The doctor was Hermann Biggs. Despite the opposition to his recommendations, Biggs persisted. Progress was slow, but twenty years later, TB cases in the city were cut in half. We forgot Dr. Biggs and his recommendations and his success. In our lifetime, the disease began to spread again in New York City.
The number of cases per capita doubled between 1980 and 1990. The pulmonologist Michael J. Stephen writes about the debacle in his wide-ranging new book, “Breath Taking: The Power, Fragility, and Future of Our Extraordinary Lungs” (Atlantic Monthly Press): “In a time when we had our most powerful antibiotics, New York was doing worse than Dr. Biggs had done ninety years before, with education and no antibiotics at all.” The story is a reflection of the remarkable fact that, in the twentieth century, an era of astounding medical breakthroughs, simple—and relatively inexpensive—public-health interventions saved more lives than clinical medicine did.Source: New Yorker.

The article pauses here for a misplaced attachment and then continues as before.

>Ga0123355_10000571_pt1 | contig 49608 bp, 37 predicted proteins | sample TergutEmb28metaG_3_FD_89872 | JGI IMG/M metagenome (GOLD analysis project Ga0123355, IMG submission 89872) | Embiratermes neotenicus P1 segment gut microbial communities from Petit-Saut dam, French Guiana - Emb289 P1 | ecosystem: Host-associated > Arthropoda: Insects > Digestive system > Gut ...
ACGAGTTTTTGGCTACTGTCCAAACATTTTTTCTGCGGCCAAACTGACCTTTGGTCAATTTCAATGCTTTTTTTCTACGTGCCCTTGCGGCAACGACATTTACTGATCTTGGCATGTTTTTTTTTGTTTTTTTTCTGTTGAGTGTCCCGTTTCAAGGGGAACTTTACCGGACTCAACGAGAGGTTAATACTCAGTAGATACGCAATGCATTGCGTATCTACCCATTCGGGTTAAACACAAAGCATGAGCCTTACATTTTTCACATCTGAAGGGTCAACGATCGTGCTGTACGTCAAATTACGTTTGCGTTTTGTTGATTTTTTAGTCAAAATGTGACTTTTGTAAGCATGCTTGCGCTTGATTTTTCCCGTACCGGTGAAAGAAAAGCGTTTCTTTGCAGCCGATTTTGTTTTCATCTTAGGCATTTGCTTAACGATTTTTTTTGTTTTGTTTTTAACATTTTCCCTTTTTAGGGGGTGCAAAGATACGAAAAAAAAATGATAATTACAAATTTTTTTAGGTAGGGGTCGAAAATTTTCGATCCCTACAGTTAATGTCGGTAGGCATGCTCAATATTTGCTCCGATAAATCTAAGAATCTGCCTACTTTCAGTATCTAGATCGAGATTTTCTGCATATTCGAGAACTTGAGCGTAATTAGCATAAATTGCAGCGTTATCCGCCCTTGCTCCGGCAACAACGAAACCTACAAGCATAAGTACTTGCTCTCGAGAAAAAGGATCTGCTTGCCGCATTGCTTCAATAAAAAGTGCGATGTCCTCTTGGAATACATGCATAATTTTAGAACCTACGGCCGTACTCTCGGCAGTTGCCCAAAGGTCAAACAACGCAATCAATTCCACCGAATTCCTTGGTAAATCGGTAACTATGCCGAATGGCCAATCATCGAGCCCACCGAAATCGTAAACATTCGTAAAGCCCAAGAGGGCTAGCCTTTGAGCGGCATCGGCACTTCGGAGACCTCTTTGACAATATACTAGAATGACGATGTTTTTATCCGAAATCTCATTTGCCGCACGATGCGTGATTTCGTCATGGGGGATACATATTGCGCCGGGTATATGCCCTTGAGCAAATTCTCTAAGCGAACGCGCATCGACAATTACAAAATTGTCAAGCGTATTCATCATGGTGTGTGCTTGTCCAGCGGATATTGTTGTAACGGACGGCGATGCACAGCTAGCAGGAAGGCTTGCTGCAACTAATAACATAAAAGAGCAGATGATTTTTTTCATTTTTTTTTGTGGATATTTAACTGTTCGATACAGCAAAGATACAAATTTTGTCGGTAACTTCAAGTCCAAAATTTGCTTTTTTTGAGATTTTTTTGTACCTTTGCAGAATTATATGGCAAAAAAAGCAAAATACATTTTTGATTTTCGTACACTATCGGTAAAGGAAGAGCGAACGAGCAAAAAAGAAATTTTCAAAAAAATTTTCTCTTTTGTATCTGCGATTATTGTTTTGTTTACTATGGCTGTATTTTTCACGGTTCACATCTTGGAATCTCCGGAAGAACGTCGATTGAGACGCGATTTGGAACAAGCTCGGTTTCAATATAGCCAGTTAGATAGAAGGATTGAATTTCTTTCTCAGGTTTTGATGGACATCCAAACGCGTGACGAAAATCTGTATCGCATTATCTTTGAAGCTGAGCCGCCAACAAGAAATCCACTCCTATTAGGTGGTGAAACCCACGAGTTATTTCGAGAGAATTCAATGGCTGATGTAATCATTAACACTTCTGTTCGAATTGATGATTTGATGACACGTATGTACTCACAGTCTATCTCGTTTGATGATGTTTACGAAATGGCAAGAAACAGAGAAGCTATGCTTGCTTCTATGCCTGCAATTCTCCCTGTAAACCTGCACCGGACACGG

A book review by Brooke Jarvis can be read in The New Yorker. It's full of other interesting factoids, like where the six-foot social distancing rule came from. We have Carl Flugge to thank for that. In 1897 Flugge measured the distance "bacteria-laden spittle could travel from the mouths of volunteers." Six feet was his determination, and so six feet is still the recommendation today.
P.S. Wear a damn face mask.